At a certain point, one has to begin to wonder whether Blake Griffin will ever be able stay healthy for an entire season. The Clips have won six of seven, with the last win catapulting them back in second, considering they beat the Spurs without Blake. Still, they’ll never be better than third best without him. He’s missed 47 games last year and 15 games the year prior, so we’re watching closely. Fortunately, the Clips have a deep enough team to hold the fort until his return in three to six weeks.
It took a whole half of lazy basketball for the Warriors to decide to actually try against the Nets on Thursday night. Despite trailing by 16 at the half, the Dubs won the second half 68-36 and won by 16. They’re on pace to win 71 games and quietly are seeing magnificent shot distribution. Durant (16.9) is averaging the fewest shot attempts of he, Klay Thompsn (17.4) and Stephen Curry (17.0), but is averaging the most points (25.7). Not even General Petraeus could stop these guys.
As we head in 2017 and into the All-Star break, it will be interesting to see whether your favorite team can improve their stock of continue their dominance. Check back next week for the final power rankings of 2016.
2017-18 NBA Report Card: Third-Year Players
Among the third-year players a few budding superstars have emerged, along with some role players who are helping their teams in the 2017-18 NBA Playoffs.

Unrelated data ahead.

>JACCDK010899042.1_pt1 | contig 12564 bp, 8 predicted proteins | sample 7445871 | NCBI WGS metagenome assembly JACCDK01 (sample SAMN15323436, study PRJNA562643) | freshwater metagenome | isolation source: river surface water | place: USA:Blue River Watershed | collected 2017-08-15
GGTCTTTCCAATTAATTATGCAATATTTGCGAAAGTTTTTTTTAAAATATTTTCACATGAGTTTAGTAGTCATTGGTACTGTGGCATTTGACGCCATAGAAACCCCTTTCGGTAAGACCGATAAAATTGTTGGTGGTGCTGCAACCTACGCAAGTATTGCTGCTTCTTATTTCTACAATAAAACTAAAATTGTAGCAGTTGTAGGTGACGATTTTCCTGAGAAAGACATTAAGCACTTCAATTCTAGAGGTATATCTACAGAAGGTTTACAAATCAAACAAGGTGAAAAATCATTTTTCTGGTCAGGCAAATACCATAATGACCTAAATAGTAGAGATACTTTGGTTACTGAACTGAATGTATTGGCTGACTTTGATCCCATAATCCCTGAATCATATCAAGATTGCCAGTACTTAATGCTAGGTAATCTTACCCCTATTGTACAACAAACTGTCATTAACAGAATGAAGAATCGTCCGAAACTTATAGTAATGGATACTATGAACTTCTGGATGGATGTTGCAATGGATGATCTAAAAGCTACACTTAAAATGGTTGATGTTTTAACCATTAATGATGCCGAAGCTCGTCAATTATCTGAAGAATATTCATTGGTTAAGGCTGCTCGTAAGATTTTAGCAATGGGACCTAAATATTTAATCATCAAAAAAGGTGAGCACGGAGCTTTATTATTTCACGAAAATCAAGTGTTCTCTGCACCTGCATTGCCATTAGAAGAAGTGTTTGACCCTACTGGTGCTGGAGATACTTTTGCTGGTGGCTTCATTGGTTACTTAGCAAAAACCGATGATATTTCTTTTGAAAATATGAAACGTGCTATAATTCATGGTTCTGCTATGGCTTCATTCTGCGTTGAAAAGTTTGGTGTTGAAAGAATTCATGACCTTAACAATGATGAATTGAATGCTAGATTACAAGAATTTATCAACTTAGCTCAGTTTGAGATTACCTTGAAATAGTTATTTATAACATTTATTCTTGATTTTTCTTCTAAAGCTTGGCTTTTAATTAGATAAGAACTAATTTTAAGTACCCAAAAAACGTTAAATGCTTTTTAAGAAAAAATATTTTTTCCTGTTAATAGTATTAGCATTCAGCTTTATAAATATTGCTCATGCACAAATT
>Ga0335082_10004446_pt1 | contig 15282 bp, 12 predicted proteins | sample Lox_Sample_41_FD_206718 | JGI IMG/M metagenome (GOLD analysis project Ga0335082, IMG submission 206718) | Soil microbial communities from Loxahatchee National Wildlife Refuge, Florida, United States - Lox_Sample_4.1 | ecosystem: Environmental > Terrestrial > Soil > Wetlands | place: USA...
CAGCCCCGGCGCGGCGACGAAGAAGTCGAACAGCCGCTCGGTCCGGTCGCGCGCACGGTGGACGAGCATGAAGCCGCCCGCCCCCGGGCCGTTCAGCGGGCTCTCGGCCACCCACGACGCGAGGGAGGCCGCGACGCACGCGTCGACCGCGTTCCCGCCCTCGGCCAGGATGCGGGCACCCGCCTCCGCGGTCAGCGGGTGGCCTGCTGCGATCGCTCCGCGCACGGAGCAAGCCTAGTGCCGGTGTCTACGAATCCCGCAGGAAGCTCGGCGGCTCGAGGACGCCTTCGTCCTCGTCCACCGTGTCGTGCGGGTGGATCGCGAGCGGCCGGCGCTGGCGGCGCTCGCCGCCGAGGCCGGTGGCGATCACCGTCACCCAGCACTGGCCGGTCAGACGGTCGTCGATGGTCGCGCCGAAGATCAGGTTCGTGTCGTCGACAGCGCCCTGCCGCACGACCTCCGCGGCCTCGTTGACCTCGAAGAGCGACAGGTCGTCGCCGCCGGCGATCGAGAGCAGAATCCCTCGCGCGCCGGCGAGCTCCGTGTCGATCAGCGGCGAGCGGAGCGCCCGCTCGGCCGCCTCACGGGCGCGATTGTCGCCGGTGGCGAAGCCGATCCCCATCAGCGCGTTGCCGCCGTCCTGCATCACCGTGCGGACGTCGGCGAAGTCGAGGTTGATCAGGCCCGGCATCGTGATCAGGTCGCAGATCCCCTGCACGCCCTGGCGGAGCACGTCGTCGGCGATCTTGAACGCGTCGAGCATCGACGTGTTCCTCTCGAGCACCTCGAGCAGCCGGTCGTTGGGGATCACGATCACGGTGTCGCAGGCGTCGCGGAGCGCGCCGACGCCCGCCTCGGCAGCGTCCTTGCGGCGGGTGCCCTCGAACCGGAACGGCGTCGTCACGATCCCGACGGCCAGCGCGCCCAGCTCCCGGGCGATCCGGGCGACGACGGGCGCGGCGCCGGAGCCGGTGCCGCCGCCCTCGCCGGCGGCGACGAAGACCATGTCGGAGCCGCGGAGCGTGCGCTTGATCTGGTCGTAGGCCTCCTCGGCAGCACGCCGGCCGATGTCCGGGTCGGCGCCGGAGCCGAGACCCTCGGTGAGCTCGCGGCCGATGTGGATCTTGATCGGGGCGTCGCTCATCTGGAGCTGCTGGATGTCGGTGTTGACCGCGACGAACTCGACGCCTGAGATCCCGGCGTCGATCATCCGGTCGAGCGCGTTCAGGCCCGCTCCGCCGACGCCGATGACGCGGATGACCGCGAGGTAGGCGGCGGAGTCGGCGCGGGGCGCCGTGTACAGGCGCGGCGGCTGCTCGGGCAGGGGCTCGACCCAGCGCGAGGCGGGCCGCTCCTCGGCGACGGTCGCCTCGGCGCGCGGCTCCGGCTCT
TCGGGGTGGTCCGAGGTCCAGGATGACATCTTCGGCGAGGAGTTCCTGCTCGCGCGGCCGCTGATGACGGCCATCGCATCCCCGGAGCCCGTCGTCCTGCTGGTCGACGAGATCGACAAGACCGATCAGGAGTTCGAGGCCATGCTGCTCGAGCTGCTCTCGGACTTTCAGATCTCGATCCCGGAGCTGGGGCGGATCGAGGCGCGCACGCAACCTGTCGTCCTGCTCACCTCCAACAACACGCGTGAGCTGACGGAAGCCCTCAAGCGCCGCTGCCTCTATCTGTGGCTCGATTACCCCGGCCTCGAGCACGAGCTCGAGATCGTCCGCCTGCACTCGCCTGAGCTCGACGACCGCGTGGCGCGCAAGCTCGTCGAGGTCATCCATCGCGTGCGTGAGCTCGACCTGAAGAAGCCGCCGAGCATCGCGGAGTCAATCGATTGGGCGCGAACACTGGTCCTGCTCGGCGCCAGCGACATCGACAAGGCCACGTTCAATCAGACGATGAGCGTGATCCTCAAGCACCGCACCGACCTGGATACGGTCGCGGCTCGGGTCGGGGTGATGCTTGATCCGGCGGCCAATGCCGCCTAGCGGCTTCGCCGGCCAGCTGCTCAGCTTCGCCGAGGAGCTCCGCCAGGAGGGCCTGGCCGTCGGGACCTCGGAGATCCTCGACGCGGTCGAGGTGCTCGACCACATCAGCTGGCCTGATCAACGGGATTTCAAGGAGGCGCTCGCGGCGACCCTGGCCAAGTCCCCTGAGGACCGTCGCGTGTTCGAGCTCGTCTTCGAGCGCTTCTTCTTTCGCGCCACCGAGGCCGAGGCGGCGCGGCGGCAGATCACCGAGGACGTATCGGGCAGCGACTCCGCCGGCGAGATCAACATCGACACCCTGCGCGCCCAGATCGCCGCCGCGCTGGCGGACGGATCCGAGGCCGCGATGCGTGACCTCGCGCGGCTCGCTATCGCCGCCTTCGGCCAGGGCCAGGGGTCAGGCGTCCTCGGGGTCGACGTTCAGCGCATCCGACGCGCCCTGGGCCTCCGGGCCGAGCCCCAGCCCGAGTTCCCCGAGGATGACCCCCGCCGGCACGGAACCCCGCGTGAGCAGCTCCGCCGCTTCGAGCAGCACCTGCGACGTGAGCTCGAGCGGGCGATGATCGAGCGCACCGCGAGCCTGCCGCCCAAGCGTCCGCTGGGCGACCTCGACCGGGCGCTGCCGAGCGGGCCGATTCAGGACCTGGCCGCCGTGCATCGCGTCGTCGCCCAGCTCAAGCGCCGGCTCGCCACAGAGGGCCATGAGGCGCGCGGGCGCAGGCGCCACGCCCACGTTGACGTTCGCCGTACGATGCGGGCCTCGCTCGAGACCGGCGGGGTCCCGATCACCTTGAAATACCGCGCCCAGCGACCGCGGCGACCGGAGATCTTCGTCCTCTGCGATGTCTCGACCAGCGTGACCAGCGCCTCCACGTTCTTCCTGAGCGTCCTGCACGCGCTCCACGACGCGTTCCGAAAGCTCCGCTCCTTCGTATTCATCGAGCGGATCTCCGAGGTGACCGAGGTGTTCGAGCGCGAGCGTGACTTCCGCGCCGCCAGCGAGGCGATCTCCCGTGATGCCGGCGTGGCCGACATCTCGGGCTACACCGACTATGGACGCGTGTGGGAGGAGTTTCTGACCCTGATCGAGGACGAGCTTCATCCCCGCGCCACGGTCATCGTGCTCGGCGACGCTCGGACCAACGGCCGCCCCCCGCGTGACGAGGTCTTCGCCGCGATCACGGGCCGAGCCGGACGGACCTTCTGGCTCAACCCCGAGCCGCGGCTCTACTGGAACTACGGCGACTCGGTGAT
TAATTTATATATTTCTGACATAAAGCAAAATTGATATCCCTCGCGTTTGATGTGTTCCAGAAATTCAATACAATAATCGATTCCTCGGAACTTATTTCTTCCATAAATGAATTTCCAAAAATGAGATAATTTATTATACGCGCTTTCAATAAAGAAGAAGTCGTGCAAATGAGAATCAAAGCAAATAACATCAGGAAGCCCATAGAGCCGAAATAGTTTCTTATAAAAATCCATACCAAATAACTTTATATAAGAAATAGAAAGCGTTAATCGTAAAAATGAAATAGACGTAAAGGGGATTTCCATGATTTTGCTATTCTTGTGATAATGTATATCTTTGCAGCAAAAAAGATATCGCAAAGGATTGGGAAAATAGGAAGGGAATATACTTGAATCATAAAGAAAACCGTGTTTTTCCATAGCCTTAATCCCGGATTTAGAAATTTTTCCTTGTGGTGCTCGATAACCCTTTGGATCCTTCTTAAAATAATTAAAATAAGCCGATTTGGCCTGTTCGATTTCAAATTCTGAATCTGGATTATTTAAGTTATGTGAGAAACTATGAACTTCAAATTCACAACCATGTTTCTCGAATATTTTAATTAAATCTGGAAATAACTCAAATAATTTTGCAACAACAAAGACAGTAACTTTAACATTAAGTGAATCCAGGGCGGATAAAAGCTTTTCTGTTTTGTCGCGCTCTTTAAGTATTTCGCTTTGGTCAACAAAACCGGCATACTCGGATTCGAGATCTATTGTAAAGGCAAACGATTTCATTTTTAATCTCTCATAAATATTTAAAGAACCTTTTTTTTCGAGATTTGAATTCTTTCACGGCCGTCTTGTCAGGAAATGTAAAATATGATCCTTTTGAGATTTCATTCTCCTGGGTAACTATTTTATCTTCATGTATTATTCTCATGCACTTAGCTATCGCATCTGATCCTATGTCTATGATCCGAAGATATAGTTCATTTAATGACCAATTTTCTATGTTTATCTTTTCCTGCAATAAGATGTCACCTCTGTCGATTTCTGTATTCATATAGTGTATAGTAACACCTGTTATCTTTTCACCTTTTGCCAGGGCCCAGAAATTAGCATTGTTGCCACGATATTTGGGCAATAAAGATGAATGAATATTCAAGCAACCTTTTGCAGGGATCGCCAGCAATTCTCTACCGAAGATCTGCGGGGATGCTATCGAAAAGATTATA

The 2015 NBA Draft has provided the league with a limited quantity of talent so far. After Terry Rozier (at 16th), it’s unlikely that anyone remaining has All-Star potential. Despite the lack of depth, the highest draft slot traded was at number 15, when the Atlanta Hawks moved down to enable the Washington Wizards to select Kelly Oubre Jr.
But placing a definitive “boom” or “bust” label on these athletes might be premature as the rookie contract is standardized at four seasons with an option for a fifth. If their employers are given a fourth year to decide whether a draftee is worth keeping, it seems reasonable to earmark the NBA Juniors’ progress for now and see how they’ve fared after next season’s campaign before making their letter grades official.
The Top Dogs
Karl-Anthony Towns, Minnesota Timberwolves: Given the dearth of premier choices and their glaring need up front, it’s hard to envision the T-Wolves drafting anyone but KAT if they had to do it again. Although his scoring average is down from last season (21.3 vs. 25.1 PPG), that trend could be explained by the addition of Jimmy Butler and the team’s deliberate pace (24th out of 30 teams).
To his credit, Towns had career highs in three-point percentage (42.1 percent) and free throws (85.8 percent), while finishing second overall in offensive rating (126.7). His continued improvement in these areas could explain why the Timberwolves ended their 14-year playoff drought.